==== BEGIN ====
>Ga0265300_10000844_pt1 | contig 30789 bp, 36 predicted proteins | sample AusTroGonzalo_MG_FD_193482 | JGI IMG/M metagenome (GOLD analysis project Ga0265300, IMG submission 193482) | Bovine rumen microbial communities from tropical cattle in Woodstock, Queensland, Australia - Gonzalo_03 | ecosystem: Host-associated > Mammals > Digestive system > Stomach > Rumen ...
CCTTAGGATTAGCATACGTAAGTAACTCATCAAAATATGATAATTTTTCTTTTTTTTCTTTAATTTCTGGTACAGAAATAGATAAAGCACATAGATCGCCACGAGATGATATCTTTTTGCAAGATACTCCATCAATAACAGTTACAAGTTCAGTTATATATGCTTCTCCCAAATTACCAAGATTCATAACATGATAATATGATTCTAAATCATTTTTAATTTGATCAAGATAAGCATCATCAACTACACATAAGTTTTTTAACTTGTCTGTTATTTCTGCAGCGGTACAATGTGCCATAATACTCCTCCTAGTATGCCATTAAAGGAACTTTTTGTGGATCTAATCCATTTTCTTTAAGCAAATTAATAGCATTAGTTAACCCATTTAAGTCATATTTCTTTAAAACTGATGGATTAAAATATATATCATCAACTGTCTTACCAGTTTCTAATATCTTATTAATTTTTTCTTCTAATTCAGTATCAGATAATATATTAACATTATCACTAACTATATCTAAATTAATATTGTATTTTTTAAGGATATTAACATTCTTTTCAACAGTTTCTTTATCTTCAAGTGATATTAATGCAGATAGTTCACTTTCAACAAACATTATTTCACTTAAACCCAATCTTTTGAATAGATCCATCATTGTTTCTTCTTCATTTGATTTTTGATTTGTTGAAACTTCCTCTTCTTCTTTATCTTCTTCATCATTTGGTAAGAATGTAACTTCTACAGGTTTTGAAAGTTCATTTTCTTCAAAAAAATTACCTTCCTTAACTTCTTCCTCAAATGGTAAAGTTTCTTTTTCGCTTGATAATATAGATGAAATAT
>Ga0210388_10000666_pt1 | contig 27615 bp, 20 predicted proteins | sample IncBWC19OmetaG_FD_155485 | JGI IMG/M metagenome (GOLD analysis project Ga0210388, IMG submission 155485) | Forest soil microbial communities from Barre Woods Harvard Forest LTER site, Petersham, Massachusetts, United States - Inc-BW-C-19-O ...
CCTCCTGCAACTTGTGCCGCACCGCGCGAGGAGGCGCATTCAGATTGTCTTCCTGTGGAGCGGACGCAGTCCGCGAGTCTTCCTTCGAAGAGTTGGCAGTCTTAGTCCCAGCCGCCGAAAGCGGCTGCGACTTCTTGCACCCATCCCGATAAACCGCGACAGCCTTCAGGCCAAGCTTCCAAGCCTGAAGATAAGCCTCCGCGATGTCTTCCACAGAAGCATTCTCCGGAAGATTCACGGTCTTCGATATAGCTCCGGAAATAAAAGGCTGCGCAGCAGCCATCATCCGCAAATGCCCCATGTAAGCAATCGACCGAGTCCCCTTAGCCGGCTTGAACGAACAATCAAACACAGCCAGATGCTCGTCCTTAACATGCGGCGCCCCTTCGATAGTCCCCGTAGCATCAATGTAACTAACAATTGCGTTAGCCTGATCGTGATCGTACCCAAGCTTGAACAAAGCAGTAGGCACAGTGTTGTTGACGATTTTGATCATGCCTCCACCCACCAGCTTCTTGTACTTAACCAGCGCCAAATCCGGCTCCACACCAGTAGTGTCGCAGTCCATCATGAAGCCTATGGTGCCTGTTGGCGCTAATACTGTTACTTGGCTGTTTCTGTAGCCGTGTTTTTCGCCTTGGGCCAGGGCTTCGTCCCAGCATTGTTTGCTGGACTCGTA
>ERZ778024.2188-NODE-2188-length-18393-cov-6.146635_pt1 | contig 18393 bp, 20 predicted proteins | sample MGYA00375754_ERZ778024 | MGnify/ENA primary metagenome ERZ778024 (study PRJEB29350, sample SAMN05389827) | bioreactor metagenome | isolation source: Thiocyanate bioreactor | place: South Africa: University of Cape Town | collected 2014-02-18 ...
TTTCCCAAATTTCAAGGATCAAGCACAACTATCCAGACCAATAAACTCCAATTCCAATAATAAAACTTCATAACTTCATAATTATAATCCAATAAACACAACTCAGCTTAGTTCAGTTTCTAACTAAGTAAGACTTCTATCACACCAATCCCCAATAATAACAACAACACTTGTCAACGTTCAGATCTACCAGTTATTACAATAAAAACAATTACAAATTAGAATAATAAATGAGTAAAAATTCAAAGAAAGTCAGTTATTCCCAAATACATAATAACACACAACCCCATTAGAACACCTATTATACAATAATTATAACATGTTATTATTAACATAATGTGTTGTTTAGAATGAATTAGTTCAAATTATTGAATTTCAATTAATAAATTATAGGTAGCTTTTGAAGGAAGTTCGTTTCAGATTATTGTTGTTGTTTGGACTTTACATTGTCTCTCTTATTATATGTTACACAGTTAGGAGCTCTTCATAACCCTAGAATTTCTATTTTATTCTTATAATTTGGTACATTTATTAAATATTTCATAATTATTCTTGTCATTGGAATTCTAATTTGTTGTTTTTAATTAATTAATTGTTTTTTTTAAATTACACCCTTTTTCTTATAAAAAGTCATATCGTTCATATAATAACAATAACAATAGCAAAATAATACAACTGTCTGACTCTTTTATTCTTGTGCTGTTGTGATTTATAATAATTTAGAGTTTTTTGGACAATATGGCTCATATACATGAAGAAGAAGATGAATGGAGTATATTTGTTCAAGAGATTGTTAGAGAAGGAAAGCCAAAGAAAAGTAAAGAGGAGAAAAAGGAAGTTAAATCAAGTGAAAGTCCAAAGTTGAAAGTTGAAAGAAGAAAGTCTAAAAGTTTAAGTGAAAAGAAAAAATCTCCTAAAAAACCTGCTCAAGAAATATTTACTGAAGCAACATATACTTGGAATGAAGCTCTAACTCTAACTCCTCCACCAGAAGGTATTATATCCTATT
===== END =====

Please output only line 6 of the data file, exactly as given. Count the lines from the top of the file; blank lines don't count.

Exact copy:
TTTCCCAAATTTCAAGGATCAAGCACAACTATCCAGACCAATAAACTCCAATTCCAATAATAAAACTTCATAACTTCATAATTATAATCCAATAAACACAACTCAGCTTAGTTCAGTTTCTAACTAAGTAAGACTTCTATCACACCAATCCCCAATAATAACAACAACACTTGTCAACGTTCAGATCTACCAGTTATTACAATAAAAACAATTACAAATTAGAATAATAAATGAGTAAAAATTCAAAGAAAGTCAGTTATTCCCAAATACATAATAACACACAACCCCATTAGAACACCTATTATACAATAATTATAACATGTTATTATTAACATAATGTGTTGTTTAGAATGAATTAGTTCAAATTATTGAATTTCAATTAATAAATTATAGGTAGCTTTTGAAGGAAGTTCGTTTCAGATTATTGTTGTTGTTTGGACTTTACATTGTCTCTCTTATTATATGTTACACAGTTAGGAGCTCTTCATAACCCTAGAATTTCTATTTTATTCTTATAATTTGGTACATTTATTAAATATTTCATAATTATTCTTGTCATTGGAATTCTAATTTGTTGTTTTTAATTAATTAATTGTTTTTTTTAAATTACACCCTTTTTCTTATAAAAAGTCATATCGTTCATATAATAACAATAACAATAGCAAAATAATACAACTGTCTGACTCTTTTATTCTTGTGCTGTTGTGATTTATAATAATTTAGAGTTTTTTGGACAATATGGCTCATATACATGAAGAAGAAGATGAATGGAGTATATTTGTTCAAGAGATTGTTAGAGAAGGAAAGCCAAAGAAAAGTAAAGAGGAGAAAAAGGAAGTTAAATCAAGTGAAAGTCCAAAGTTGAAAGTTGAAAGAAGAAAGTCTAAAAGTTTAAGTGAAAAGAAAAAATCTCCTAAAAAACCTGCTCAAGAAATATTTACTGAAGCAACATATACTTGGAATGAAGCTCTAACTCTAACTCCTCCACCAGAAGGTATTATATCCTATT